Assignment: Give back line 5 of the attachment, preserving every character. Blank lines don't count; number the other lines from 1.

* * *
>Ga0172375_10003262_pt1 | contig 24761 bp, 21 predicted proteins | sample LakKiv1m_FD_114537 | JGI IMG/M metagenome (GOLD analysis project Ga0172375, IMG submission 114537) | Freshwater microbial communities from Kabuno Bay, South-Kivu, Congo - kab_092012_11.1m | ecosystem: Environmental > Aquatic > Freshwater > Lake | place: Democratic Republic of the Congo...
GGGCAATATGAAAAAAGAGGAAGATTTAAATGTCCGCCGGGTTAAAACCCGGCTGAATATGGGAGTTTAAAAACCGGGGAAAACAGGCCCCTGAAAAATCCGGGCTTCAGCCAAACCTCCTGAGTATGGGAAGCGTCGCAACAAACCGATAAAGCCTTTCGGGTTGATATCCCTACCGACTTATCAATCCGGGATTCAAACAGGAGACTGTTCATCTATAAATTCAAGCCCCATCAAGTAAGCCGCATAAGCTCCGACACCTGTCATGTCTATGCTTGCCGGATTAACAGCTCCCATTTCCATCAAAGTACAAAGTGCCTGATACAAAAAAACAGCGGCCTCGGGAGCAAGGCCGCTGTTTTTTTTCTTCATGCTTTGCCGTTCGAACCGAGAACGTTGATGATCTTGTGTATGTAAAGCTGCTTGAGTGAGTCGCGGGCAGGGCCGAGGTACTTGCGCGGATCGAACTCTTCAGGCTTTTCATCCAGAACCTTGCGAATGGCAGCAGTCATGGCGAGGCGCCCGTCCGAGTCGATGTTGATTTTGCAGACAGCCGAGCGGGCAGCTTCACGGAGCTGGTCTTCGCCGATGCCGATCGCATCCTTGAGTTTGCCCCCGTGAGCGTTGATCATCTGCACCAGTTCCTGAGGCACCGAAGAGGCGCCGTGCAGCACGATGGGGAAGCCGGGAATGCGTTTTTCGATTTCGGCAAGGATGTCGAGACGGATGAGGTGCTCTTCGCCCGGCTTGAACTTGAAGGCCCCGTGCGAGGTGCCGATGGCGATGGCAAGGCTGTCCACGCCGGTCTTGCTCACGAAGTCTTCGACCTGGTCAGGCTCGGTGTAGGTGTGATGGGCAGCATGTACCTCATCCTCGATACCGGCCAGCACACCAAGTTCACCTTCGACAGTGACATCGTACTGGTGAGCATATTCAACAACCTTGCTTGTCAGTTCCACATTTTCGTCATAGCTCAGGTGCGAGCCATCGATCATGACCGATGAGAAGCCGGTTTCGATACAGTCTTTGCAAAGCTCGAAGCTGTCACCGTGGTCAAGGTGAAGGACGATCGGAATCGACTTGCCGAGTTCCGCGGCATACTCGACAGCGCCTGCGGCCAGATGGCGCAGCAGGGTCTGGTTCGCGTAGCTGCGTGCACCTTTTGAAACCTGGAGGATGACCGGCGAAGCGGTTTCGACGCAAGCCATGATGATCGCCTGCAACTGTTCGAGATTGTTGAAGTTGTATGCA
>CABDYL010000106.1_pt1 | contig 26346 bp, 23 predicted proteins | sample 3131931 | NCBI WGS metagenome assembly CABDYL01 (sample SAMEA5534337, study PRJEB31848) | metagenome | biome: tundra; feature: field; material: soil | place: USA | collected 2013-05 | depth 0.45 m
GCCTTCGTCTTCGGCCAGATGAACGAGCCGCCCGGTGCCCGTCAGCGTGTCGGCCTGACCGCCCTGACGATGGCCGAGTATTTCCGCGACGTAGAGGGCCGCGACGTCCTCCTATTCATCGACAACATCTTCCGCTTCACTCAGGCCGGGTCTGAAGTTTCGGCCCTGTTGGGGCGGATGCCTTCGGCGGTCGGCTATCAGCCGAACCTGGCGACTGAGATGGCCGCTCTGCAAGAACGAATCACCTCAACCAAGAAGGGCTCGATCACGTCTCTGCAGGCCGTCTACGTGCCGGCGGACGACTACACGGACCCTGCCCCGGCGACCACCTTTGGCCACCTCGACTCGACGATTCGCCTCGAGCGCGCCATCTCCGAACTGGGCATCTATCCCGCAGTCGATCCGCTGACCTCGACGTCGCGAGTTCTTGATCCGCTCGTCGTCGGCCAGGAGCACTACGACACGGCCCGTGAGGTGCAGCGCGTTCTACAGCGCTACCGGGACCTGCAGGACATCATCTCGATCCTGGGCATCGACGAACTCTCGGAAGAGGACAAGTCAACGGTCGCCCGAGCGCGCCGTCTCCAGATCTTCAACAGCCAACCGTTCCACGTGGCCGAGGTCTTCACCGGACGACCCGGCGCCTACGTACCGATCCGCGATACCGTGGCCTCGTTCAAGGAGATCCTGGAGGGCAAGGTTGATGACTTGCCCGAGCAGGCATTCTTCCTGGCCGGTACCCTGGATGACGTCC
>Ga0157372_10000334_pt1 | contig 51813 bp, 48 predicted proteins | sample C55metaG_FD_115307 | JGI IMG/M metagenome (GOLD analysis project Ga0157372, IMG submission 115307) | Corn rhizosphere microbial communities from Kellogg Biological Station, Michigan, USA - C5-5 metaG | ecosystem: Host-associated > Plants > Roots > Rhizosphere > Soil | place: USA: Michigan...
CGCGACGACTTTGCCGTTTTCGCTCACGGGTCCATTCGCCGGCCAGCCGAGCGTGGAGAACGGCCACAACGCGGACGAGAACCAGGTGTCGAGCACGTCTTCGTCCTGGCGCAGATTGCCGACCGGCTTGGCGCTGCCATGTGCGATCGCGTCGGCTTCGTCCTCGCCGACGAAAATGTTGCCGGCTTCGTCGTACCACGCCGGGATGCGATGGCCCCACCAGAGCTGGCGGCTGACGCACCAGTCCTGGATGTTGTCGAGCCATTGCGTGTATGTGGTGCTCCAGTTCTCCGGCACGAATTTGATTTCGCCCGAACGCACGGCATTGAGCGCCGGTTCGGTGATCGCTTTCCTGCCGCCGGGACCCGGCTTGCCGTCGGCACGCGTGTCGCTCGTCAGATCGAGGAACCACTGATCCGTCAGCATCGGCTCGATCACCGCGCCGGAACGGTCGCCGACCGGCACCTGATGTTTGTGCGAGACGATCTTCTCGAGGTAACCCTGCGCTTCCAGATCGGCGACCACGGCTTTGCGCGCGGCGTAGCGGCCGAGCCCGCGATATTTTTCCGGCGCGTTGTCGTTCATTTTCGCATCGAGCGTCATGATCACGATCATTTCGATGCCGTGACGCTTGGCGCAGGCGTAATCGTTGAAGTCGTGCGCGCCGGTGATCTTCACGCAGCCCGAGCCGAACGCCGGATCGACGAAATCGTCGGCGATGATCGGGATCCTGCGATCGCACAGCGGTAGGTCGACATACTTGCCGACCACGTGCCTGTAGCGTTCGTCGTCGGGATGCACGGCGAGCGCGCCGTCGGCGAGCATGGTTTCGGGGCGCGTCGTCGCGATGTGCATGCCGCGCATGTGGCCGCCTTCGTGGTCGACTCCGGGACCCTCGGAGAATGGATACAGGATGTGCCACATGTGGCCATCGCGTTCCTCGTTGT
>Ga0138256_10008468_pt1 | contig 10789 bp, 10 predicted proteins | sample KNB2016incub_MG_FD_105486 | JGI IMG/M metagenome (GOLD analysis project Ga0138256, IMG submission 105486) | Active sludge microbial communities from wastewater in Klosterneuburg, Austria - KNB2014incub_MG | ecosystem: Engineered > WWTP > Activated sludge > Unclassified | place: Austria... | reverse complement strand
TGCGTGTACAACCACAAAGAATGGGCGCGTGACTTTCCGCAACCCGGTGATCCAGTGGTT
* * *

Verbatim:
>Ga0157372_10000334_pt1 | contig 51813 bp, 48 predicted proteins | sample C55metaG_FD_115307 | JGI IMG/M metagenome (GOLD analysis project Ga0157372, IMG submission 115307) | Corn rhizosphere microbial communities from Kellogg Biological Station, Michigan, USA - C5-5 metaG | ecosystem: Host-associated > Plants > Roots > Rhizosphere > Soil | place: USA: Michigan...